Finally, there was one other booth at NAB that warranted a glimpse by anyone looking into digital multi-track systems. While manufacturers throughout the U.S. are very busy creating better, faster, and more cost efficient multi-track hard disk systems, don't think for a minute that our European counterparts aren't doing the same. From Studio Audio and Video Ltd. in Cambridge, England comes the SADiE Disk Editor system. Ted Hayton, Sales Engineer for Studio Audio of England provided the demo on the SADiE system. Like many hard disk systems available, the SADiE system doesn't have a dedicated control panel; it is mouse driven. As Ted proceeded to display some of the various functions of the version 1.75 software, it became apparent this was a 4-track system. I said, "Ted, are there only 4-tracks?" Ted then loaded up the version 2.0, software slated to be available this month. After a few moments, version 2.0 pops up on the screen. Suddenly, there are eight tracks to play with, and a ton of added features including real time mixdown of eight tracks with metered faders into two or four channel outputs, an optional effects output, waveform editing, compatibility with CD recorders, real time digital EQ, compression and Time Stretch, automated mixing, reverse playback, 8mm support for archiving to the Exabyte format, overdub capability, sample rate conversion, pitch shifting, digital vari-speed while maintaining the sample rate on the digital output, and a couple of other nice things.

The 15 minute demo hardly provided enough time on the system to relate to you a comprehensive opinion of the SADiE system. But, as Ted led the tour of the system, it was obvious that simplicity was at the core of the design. After a while, I stopped letting Ted take me through the machine and just began ordering up various functions, expecting to wait for several seconds for each to arrive. I said, "Ted, move tracks 3 and 4 to tracks 1 and 2." It was too easy. "Ted, does this thing have Time Squeeze?" With a quick click of the mouse, Ted had selected the voice track of the commercial loaded into the system. Another click brought the Time Squeeze "fader" on the screen. Now, if you have a lot of experience with the Time Squeeze function on hard-disk based systems, you know that different systems handle this function differently, and most of them stumble through the process. Ted placed the cursor on the Time Squeeze "fader" and began moving it up and down. In real time, the voice track made the digital adjustments necessary to lengthen or shorten the track. There was no need to set the "squeeze" or "stretch" time then wait while the system rewrote the audio file. It acted as though the function was occurring in RAM rather than reading and writing to hard disk. "That's great, Ted, but can it do EQ?" Click. Here's the EQ screen. Again, select the track requiring EQ, click on the EQ control and adjust EQ - IN REAL TIME. "Ted...that's pretty good! Can it do compression?" Click. Here's the compression screen. With the ease of adjusting a compressor in an equipment rack to your side, Ted adjusted the compression on the voice track...IN REAL waiting for the system to rewrite the audio file with new "compression information."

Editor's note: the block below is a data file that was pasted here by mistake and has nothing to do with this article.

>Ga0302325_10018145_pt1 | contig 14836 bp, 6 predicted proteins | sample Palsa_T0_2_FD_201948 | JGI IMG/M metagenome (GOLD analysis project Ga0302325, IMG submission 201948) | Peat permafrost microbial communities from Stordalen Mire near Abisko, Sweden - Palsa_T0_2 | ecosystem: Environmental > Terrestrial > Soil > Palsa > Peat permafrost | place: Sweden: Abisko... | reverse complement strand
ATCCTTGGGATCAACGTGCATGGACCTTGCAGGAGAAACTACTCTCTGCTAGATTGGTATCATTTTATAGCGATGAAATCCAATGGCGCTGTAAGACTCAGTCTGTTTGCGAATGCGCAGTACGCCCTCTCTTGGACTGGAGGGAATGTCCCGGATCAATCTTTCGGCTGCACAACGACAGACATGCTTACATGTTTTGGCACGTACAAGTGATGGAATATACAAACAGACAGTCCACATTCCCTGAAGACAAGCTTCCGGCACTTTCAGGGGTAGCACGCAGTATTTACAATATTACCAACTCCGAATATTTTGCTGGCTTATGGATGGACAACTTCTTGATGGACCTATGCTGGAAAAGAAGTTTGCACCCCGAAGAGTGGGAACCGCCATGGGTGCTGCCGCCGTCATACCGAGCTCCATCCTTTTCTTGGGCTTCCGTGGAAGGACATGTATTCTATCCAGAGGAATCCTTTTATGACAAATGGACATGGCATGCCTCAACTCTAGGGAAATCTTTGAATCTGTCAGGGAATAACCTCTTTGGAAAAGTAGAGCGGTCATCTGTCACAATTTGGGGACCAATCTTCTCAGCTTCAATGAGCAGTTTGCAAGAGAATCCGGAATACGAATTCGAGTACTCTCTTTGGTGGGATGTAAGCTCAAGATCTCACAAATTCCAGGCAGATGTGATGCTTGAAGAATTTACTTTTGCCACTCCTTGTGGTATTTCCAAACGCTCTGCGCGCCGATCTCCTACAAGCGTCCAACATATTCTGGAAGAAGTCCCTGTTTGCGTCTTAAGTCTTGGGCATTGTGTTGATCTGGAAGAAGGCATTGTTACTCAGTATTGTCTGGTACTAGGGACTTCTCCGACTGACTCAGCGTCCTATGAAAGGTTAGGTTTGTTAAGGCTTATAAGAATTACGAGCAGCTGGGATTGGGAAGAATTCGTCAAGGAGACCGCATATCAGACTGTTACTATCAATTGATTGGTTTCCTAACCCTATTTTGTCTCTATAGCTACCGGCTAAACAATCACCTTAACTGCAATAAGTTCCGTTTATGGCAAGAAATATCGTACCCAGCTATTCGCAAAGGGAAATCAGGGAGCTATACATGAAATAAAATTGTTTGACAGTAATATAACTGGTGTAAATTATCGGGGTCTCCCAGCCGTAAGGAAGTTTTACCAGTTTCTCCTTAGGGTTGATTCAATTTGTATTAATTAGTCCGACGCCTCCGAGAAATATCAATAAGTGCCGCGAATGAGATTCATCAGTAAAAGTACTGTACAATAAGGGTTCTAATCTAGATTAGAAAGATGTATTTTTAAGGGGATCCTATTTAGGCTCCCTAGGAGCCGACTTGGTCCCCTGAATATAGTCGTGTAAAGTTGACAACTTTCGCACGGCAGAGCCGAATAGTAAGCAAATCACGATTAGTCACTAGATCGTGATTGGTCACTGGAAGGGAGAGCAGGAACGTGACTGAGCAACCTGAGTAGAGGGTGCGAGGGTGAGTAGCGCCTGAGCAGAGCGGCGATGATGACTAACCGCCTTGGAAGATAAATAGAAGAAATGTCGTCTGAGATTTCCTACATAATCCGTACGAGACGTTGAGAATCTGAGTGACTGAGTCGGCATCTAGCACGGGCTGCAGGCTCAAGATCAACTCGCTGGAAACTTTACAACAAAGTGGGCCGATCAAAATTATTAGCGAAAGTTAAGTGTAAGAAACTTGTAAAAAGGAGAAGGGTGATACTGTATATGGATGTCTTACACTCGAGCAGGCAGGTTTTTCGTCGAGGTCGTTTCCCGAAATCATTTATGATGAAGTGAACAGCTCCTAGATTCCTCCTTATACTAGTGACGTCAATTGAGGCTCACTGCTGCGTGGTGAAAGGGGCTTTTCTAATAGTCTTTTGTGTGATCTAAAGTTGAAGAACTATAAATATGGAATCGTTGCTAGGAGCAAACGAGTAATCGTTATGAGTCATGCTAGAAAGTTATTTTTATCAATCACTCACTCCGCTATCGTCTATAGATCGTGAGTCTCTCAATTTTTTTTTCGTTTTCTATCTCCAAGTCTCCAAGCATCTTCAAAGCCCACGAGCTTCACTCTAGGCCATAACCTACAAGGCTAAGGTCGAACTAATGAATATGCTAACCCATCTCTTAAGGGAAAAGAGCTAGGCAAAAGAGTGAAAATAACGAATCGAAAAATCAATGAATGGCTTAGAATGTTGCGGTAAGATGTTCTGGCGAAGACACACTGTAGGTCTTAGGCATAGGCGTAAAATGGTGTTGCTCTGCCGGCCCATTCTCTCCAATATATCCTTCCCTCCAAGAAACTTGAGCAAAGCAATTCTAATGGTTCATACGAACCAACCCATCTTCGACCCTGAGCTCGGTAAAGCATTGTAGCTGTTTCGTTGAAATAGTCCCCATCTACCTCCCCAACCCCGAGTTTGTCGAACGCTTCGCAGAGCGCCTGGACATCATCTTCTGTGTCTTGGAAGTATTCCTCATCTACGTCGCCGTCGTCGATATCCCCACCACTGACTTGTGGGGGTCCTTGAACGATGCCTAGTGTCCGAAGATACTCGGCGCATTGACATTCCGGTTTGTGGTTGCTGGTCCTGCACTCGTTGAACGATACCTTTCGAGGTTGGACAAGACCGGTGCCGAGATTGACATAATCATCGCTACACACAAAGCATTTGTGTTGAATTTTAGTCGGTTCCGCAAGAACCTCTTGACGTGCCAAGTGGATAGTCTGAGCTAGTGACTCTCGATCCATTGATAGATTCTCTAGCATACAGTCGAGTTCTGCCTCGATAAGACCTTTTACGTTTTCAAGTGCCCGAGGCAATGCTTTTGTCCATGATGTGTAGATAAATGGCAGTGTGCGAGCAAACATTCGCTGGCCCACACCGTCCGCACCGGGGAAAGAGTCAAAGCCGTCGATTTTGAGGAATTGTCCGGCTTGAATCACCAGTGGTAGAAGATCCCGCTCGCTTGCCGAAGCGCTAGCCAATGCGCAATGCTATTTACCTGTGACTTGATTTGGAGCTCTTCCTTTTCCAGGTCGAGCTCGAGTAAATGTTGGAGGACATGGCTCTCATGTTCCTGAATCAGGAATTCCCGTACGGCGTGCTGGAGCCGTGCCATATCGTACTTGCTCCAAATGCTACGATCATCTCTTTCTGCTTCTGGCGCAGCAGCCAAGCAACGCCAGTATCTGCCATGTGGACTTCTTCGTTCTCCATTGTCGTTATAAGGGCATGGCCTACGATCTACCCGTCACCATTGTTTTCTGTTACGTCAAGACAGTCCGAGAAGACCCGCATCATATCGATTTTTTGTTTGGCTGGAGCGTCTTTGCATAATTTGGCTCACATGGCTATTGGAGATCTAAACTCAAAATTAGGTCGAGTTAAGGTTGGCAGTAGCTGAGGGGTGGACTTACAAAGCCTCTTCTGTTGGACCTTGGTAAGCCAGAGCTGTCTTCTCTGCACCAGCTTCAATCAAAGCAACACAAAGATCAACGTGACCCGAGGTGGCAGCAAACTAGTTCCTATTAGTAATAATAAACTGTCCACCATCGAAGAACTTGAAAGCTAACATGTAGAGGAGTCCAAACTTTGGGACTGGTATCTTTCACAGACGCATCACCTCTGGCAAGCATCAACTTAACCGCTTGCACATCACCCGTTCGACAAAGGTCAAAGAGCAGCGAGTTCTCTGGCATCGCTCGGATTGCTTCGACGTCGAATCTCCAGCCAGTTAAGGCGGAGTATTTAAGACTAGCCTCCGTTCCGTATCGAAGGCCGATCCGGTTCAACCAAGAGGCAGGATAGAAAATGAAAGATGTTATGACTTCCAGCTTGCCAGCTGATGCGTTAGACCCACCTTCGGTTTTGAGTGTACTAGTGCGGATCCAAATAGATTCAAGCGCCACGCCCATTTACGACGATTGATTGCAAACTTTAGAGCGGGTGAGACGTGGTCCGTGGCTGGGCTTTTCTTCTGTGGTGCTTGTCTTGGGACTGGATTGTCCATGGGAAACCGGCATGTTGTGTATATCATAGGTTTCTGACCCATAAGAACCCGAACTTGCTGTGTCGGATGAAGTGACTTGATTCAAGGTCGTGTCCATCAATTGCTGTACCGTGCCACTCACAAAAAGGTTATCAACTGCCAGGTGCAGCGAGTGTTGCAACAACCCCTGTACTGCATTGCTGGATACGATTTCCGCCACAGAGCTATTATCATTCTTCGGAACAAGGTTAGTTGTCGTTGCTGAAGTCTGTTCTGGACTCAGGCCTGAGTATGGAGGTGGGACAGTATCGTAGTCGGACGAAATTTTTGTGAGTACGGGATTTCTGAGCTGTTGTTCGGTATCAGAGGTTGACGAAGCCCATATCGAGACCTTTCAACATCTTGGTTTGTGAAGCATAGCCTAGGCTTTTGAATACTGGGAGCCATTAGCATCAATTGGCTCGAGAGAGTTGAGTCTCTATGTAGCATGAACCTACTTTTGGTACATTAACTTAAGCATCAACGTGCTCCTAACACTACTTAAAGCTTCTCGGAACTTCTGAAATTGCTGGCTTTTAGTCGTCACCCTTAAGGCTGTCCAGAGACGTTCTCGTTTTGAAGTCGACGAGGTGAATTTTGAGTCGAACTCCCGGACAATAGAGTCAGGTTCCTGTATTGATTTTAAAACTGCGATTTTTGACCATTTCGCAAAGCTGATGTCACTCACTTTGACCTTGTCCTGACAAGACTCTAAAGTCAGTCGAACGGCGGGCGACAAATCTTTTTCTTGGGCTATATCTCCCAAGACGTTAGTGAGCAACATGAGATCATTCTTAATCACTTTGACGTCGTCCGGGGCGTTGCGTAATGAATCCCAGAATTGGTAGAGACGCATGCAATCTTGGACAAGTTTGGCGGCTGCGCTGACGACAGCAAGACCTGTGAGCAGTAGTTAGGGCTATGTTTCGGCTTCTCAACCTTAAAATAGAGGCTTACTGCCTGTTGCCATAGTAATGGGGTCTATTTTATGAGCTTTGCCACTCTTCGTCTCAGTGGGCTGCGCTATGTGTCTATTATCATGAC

Not enough time was spent at the SADiE booth to satisfy this workstation junkie, but it was obvious that this hard disk based system had made some inroads into disk-based multi-tracking, especially with the new 2.0 software. A complete 1 gigabyte system, offering over an hour and a half of stereo recording at 44.1kHz can be yours for just under $10,000. Like any good system, the SADiE is expandable in many areas if you've got the bucks. The company delivers software updates free of charge up to one year after purchase, and updates can be downloaded from CompuServe. The system can be expanded to six hours and twenty minutes of stereo 44.1kHz recording. The system driving the SADiE is an Intel 486DX33 operating under DOS 5.0 and Windows 3.1.

It isn't the price tag on the SADiE system that makes it attractive, and the lack of a dedicated control panel may discourage many in the broadcast field. But, the speed with which the system performed its many functions was very obvious. In fact, the SADiE system appeared to be one of the fastest hard-disk systems this test pilot has seen. The BBC Radio seems to have taken to the SADiE system with great affection. The system is also found in studios at Digital 101 in Thailand, Radio FFB and Radio Kiel in Germany, and there is a significant number of recording and post-production studios worldwide that have purchased the SADiE system. In the United States, some of these companies include E.A.R.S. in Chicago, Masterfonics in Nashville, Sterling Sound in New York, Soundelux and Lorita De La Cerna in Chicago, Panthon Studios in Arizona, and Disney Imagineering. Over 200 SADiE systems have been installed worldwide. What's the bottom line? If you're looking for a lot of punch in a disk-based multi-track system for under ten grand, give these guys a call.